CORDOVA, ALASKA — A little less than 20 years ago, Mike Webber was king of his own watery world. He was 28 years old, with three herring fishing boats. He leased another long-line boat for halibut, and gill-netted the fat salmon that made Prince William Sound one of the most legendary fisheries in the world.
Then came the 1989 Exxon Valdez oil spill. Overnight, it was all gone: Fish prices plummeted. People started selling their fishing permits to pay their mortgages, and then lost their houses anyway. Salmon rebounded, but the $12-million-a-year herring fishery all but disappeared.
On Friday, Webber and more than 200 other residents of this rain-soaked fishing town began getting the first round of punitive damage payments from ExxonMobil, closing the book on one of the nation's most epic battles over environmental destruction and corporate responsibility.
Over the next year, more than 32,000 plaintiffs from around the globe who once made their living fishing in and around Prince William Sound will collect their shares of the $507.5 million ExxonMobil was ordered to pay. The corporation spent nearly two decades appealing an initial $5-billion court order.
"My heart's not into receiving this money because, in reality, we're getting nothing," Webber said. "Even if we got the full $5 billion, we still wouldn't come close to what we would have made in 20 years of fishing." Webber said he will get about $180,000, compared with the $2.5 million he might have received under the initial judgment.
"One good thing is that this case is coming to an end. . . . It's been an open sore," Webber said. "But are we going to be able to heal from it? I don't know."
At a time when national attention is focused on opening new sources of oil and gas from Alaska's substantial reserves, the Exxon Valdez disaster -- which occurred when North Slope oil production was in its adolescence -- stands as the most devastating oil spill in the nation's history.
Commanded by an alcoholic captain who had returned to his cabin as the tanker threaded its way through treacherous icebergs and reefs, the Exxon Valdez went off course and spilled 11 million gallons of crude oil into a pristine wonderland of orcas, sea otters, bald eagles and glacial peaks.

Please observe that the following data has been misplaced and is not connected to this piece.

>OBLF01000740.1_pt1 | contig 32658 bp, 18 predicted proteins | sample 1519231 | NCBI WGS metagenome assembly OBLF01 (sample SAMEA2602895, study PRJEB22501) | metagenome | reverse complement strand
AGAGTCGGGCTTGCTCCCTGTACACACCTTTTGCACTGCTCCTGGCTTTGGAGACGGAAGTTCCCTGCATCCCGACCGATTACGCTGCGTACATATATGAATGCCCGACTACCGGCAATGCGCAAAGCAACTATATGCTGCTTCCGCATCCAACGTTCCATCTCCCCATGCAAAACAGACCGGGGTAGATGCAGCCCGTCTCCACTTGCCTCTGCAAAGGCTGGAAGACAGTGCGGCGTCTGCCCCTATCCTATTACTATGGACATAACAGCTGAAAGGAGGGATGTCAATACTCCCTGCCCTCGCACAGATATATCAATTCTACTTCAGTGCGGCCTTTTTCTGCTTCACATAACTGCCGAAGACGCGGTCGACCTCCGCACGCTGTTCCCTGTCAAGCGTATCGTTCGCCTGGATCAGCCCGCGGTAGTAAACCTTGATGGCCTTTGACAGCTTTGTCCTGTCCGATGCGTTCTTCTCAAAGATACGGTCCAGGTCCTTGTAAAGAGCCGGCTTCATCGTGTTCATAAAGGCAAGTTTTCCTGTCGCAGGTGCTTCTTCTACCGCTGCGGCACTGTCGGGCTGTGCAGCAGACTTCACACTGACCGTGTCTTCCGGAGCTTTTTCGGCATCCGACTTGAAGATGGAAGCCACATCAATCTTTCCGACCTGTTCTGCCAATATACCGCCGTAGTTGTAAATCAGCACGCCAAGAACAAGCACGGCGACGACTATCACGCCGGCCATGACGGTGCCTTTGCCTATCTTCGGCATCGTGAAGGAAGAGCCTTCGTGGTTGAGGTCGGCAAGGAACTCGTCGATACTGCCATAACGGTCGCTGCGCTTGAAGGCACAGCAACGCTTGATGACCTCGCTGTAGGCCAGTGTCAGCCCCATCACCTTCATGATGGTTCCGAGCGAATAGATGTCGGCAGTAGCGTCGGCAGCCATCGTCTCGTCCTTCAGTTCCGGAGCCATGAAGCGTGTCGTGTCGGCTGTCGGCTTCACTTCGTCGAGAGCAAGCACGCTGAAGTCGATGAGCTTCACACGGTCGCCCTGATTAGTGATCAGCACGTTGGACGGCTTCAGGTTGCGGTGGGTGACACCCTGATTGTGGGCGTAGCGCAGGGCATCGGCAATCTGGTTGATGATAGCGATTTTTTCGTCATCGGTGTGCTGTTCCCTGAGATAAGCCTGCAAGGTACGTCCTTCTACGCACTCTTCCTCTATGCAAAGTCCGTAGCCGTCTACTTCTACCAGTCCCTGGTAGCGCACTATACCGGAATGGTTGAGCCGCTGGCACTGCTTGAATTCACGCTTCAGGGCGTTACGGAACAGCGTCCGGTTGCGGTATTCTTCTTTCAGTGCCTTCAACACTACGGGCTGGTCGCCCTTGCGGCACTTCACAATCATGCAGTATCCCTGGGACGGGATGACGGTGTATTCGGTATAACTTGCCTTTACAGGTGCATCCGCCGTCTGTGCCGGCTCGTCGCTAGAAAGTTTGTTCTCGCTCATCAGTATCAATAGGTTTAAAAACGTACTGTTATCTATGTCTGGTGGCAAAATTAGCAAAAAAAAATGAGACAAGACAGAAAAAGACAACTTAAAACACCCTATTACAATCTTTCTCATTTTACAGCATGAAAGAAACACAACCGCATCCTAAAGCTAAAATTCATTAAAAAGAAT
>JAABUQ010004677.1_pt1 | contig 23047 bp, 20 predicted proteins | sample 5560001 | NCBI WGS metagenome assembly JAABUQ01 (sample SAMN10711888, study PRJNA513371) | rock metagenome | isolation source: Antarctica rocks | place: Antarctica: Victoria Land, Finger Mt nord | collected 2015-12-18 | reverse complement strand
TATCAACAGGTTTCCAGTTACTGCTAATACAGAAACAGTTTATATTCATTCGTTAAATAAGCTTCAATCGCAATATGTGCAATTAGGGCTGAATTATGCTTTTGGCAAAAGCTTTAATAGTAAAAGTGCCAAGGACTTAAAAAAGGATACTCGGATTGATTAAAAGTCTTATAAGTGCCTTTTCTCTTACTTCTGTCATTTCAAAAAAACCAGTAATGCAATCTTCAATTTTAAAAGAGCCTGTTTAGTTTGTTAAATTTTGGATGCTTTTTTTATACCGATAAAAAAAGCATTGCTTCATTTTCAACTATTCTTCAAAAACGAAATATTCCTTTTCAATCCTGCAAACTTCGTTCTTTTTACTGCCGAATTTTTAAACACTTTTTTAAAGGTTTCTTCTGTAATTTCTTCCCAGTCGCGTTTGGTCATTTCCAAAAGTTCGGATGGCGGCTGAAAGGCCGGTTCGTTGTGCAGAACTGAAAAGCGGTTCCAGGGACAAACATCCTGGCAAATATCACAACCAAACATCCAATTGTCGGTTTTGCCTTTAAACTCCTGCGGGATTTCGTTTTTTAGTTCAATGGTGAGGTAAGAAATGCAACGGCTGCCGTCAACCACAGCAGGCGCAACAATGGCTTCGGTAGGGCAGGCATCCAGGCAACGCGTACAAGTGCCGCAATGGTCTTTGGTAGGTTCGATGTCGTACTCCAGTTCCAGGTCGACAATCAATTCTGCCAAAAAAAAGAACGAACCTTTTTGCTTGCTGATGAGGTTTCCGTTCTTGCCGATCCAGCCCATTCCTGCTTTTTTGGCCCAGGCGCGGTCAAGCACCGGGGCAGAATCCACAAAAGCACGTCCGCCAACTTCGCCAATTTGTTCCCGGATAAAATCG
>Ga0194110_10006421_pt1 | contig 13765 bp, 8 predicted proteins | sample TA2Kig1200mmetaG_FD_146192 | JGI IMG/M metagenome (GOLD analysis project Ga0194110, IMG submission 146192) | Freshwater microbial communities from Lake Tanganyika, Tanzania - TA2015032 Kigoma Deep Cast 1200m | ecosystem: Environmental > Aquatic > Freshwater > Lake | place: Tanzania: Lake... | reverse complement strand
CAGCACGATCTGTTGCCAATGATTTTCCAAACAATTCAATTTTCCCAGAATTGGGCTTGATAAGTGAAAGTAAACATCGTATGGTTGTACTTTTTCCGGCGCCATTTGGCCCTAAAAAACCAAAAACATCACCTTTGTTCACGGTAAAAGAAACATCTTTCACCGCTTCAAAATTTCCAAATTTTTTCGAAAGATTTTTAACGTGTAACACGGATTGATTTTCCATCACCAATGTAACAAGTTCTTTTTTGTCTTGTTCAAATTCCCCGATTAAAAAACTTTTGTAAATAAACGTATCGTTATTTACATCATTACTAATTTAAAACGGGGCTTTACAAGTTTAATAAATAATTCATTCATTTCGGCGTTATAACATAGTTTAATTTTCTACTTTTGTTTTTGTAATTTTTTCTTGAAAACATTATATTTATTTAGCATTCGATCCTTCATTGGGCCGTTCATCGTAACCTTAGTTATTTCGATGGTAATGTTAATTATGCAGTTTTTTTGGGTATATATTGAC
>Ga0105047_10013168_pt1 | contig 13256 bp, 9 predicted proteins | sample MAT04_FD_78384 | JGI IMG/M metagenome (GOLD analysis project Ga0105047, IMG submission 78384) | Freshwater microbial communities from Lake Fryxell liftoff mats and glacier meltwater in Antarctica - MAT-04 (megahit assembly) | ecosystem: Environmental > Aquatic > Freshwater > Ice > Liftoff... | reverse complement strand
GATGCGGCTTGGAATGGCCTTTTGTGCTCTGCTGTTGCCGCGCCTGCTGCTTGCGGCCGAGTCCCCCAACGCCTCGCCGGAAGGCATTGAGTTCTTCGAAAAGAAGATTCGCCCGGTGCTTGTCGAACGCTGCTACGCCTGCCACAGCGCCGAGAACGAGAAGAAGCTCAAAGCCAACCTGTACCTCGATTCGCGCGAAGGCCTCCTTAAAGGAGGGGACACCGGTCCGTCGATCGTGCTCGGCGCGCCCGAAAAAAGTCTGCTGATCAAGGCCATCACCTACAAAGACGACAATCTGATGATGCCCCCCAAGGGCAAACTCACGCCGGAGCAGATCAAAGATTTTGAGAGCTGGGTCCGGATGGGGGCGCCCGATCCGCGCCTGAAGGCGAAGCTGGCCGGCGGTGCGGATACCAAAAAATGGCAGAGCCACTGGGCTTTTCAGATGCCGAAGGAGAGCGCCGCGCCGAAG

Two decades later, oil -- an estimated 55 tons of it -- still oozes a foot or so below the surface of many beaches. Shellfish in the western sound have never come back, nor have the otters that depended on them.
But in June, the U.S. Supreme Court struck down the $5 billion in punitive damages intended as a deterrent against future acts of corporate negligence. The justices ruled that punitive damages in maritime cases should not exceed the amount of actual damages inflicted, which had been calculated at $287 million.
The ruling was a victory for corporations that claimed they had been victimized for years by excessive punitive damages.
Exxon pointed out that it had already spent more than $3.4 billion in cleanup, compensation and fines.
But the fishermen here -- along with boat owners, seafood processors and other businesses ruptured by the spill -- argued that the original compensatory damages were calculated well before the long-term environmental damage to Prince William Sound became apparent.
"The day after the Supreme Court ruling in June, the attorneys came here to talk to us. And one of them projected the pictures of the Supreme Court justices on the wall, and he turned around and he said to us, 'You lost this case the day George Bush got elected,' " said Linden O'Toole, who fished for salmon with her husband before the spill and now works in real estate -- a business that these days is only slightly better than fishing.
O'Toole and her husband had borrowed and saved $300,000 to buy their once-prized salmon seiner's permit on the eve of the spill. They finally sold it in 1994 for $47,000.
"The biggest reason why we need punitive damages," O'Toole said, "is if there really is no significant consequence to [corporations], no matter how egregious their behavior, then why should they change?
"If we had 5-cent speeding tickets, would people slow down? It's like they got a hall pass to run amok."
The first claims being paid this week cover 13 of the roughly 50 categories of claimants, mainly salmon fishermen with no complications in their claims and no liens by creditors filed against them. In the end, the average award will be about $15,000.
"We're a bunch of hungry dogs out here getting a very small bone, where at one point we thought we were going to get a nice, big steak," said Frank Mullen, 58, a salmon fisherman from Homer.
"For a company that made $40 billion last year, $500 million is what? Two days, three days' profit?" said Cordova's mayor, Timothy Joyce, a fisheries biologist for the U.S. Forest Service.
The money is so little, and so late in coming, that some have suggested holding out for a new lawsuit, based on newer scientific evidence demonstrating far greater long-term harm to the environment.
"I've talked to a small subset of people who say, 'What if I don't sign my check? It's a slap in the face, this amount of money. What if we refuse it, and keep our case open?' " said Riki Ott, an oil pollution scientist and fisherman who has spent years advocating for the Exxon Valdez victims and has written two books on the spill.
"These are questions I hope to get framed in a way to present to lawyers, and get some answers."